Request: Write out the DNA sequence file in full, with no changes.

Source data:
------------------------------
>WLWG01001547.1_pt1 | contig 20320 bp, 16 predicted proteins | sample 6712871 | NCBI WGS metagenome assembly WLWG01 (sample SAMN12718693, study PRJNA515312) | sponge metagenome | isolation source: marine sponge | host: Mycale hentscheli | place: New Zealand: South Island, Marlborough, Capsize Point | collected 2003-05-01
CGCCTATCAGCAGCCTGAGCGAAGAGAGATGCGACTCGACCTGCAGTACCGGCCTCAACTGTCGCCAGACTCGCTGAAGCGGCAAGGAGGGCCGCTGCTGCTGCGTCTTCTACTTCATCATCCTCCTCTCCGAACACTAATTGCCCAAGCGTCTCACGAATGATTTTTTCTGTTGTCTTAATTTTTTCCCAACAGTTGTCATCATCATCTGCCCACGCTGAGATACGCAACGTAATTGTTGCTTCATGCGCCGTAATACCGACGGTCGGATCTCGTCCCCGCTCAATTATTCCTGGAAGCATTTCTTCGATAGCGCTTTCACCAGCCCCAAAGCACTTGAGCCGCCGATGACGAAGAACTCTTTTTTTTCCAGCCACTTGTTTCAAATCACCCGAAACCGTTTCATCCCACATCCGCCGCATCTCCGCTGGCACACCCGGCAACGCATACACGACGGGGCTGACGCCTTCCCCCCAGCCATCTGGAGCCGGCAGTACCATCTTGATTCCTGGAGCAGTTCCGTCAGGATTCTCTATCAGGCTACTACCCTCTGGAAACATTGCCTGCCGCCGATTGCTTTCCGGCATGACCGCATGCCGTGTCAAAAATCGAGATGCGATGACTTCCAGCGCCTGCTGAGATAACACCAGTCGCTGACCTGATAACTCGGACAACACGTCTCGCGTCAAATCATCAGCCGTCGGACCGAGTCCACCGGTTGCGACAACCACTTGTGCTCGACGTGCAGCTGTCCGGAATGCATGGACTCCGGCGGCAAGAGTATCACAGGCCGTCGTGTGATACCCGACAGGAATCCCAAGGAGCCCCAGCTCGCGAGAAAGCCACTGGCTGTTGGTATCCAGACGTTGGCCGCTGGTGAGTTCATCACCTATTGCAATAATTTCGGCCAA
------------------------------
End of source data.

>WLWG01001547.1_pt1 | contig 20320 bp, 16 predicted proteins | sample 6712871 | NCBI WGS metagenome assembly WLWG01 (sample SAMN12718693, study PRJNA515312) | sponge metagenome | isolation source: marine sponge | host: Mycale hentscheli | place: New Zealand: South Island, Marlborough, Capsize Point | collected 2003-05-01
CGCCTATCAGCAGCCTGAGCGAAGAGAGATGCGACTCGACCTGCAGTACCGGCCTCAACTGTCGCCAGACTCGCTGAAGCGGCAAGGAGGGCCGCTGCTGCTGCGTCTTCTACTTCATCATCCTCCTCTCCGAACACTAATTGCCCAAGCGTCTCACGAATGATTTTTTCTGTTGTCTTAATTTTTTCCCAACAGTTGTCATCATCATCTGCCCACGCTGAGATACGCAACGTAATTGTTGCTTCATGCGCCGTAATACCGACGGTCGGATCTCGTCCCCGCTCAATTATTCCTGGAAGCATTTCTTCGATAGCGCTTTCACCAGCCCCAAAGCACTTGAGCCGCCGATGACGAAGAACTCTTTTTTTTCCAGCCACTTGTTTCAAATCACCCGAAACCGTTTCATCCCACATCCGCCGCATCTCCGCTGGCACACCCGGCAACGCATACACGACGGGGCTGACGCCTTCCCCCCAGCCATCTGGAGCCGGCAGTACCATCTTGATTCCTGGAGCAGTTCCGTCAGGATTCTCTATCAGGCTACTACCCTCTGGAAACATTGCCTGCCGCCGATTGCTTTCCGGCATGACCGCATGCCGTGTCAAAAATCGAGATGCGATGACTTCCAGCGCCTGCTGAGATAACACCAGTCGCTGACCTGATAACTCGGACAACACGTCTCGCGTCAAATCATCAGCCGTCGGACCGAGTCCACCGGTTGCGACAACCACTTGTGCTCGACGTGCAGCTGTCCGGAATGCATGGACTCCGGCGGCAAGAGTATCACAGGCCGTCGTGTGATACCCGACAGGAATCCCAAGGAGCCCCAGCTCGCGAGAAAGCCACTGGCTGTTGGTATCCAGACGTTGGCCGCTGGTGAGTTCATCACCTATTGCAATAATTTCGGCCAA